"Mama" marches out of the gate with just a bass line leading the way with Bjork's voice on a leash behind it. Enter slowly stage right the rest of the instrumentation and suddenly the melody takes off like a race horse with terrifying screams and cries behind it. We have beauty being strangled and this too is a theme we see repeated throughout the band's career. Without this good verse evil push and pull we would have just another band but the Sugarcubes handcrafted and perfected this pattern.

"Coldsweat" and "Deus" were the final two internationally released singles. I never fully understood why or how the limping bump and grind that defines "Coldsweat" outpaced "Birthday" at radio back in the day. In hindsight it is a bit ironic since "Birthday" is THE song everyone associates the band with all these years later. I was 16 when I picked up this record in 1988 and "Coldsweat" which kicks off side B was the song I always skipped past (still do today) to get to "Deus". I have always considered "Deus" to be the sister track to "Birthday". They are similarly paced but "Deus" is less dreamy and more of this earth. This song, no matter how many times I listen to it, still surprises me. The Sugarcubes had an inherent ability to keep the listener guessing by not following the traditional verse chorus verse chorus song structure. Their unpredictability was part of their power and to this day offers the listener more of an exciting runaway train ride than a safe go round on a carousel.

It was somewhere today around track 9 or 10, between "Sick for Toys" and "Fucking in Rhythm & Sorrow" that I tried to place myself back in time. I wanted to recreate what band I would have musically speaking drawn a parallel to The Sugarcubes. The only band that comes to mind who barely matches their off kilter polar opposite energy of male –v- female as well as melody –v- aggression is The Pixies. It then occurred to me that a mere three months after The Sugarcubes released this record, Surfer Rosa was released, yet another classic record deserving of a post at a later date.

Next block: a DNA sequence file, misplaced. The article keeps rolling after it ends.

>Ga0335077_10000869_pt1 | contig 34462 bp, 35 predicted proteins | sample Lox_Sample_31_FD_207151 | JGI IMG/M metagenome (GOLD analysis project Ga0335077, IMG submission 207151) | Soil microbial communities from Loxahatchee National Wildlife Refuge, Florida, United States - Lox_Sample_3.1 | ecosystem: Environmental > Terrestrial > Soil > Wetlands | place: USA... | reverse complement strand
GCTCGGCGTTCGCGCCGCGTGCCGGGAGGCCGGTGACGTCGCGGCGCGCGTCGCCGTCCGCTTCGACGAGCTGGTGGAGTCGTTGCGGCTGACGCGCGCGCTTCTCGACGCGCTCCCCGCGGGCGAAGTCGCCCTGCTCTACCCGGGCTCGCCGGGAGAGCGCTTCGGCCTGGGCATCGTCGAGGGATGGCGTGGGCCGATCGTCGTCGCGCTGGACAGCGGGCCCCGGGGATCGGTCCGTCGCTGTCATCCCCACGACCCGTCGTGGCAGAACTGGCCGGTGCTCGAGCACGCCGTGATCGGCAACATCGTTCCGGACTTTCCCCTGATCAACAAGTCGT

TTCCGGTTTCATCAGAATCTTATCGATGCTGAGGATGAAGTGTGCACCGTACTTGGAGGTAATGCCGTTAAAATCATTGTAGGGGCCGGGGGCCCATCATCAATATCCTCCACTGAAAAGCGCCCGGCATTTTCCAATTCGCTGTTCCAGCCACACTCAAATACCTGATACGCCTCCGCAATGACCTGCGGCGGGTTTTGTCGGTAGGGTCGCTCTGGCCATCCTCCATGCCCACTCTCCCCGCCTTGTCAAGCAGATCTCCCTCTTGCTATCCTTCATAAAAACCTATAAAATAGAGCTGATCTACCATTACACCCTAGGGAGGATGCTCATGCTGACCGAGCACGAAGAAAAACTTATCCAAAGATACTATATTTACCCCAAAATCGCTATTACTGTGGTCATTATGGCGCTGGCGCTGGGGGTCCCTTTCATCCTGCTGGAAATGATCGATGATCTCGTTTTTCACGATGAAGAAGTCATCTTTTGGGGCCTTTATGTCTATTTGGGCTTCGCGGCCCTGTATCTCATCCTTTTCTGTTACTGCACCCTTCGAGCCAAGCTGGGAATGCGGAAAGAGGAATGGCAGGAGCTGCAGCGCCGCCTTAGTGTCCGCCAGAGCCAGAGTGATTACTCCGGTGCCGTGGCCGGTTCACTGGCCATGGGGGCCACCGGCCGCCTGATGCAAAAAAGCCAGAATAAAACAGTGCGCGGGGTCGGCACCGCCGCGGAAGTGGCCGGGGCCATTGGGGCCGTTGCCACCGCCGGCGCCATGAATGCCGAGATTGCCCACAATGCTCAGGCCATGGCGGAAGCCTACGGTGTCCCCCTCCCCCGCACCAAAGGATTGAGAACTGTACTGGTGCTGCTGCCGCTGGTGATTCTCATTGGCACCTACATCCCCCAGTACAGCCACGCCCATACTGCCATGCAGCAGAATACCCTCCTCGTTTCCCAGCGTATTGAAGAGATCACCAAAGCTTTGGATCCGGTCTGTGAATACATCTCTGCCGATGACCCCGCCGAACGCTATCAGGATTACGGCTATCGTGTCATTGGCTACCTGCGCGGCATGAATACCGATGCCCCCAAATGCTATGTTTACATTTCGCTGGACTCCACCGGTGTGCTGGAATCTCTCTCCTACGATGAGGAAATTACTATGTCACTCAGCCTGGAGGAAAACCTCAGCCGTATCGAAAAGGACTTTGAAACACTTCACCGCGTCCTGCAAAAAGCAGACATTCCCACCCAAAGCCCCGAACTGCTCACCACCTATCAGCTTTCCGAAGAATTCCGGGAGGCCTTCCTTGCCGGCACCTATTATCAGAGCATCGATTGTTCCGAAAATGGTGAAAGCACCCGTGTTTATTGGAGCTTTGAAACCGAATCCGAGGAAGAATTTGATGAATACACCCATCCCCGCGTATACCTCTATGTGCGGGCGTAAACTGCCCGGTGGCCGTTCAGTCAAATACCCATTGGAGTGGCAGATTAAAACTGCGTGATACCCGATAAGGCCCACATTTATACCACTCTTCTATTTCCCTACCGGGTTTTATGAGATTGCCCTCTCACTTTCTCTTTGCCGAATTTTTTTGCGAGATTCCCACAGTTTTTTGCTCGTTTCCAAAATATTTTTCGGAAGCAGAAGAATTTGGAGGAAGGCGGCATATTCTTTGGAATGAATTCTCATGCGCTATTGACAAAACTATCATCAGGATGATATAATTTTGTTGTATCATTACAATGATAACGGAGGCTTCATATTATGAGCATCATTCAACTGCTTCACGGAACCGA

To this day I mostly prefer the first half of Life’s Too Good, after "Deus" the record loses my attention. The hooks become fewer and farther between and in wanders more experimental material including fog horn like sounds with even more spoken word banter. Considering the first 8 tracks are pretty much flaw free pure genius with female vocals never to be outdone again, the few weak tracks act more like petite speed bumps between the cataclysmic hits.

For the 6 years The Sugarcubes were an active touring band, they put helped to put Iceland on the map for music lover’s around the world. They practically gave birth to their country’s now booming tourist business and they also opened the door for bands like Sigur Ros and Mum to be excepted worldwide in the years to come. Without this parade of talent pouring out of Iceland I don’t think the now annual Iceland Airwaves Music fest would have existed no less be as popular and well attended as it is either.

What defines a classic album will vary from person to person but for myself, a record sounding as poignant to me now as it did 20 years ago certainly earns it the highest honor in my record collection. This record isn’t just classic though, Life's Too Good was a catalyst that introduced the world to not only Bjork (who in turn brought electronic music to the general public) but the culture and country that created a band unlike anyone had ever heard before. There is no copying such an extraordinary level of talent and creativity, so what makes this classic album so unique is that it would be impossible for someone to recreate. Ever.


  1. love this band, and love your post. thanks, tracy! <3

  2. I think May 31st was the UK release. My college radio station had a copy of the Birthday 7", so a few of us were actually waiting to get our hands on the LP. I remember buying the import on One Little Indian, then seeing a domestic copy on Elektra in June or July.

  3. Sunshine? More like black cloud but you can't rain on my parade mister. I found about 10 different street dates for this record and May 31 was the only one that came up more than once and from accurate / trusted sources. I am so not taking that date back so there Mr. Party Pooper.

  4. I was just trying to jog my rusty memory.

    20th Anniversary of Life's Too Good should be celebrated over a period of time - perhaps with appropriate beverages and fare for each country's release date.

    Party on LG.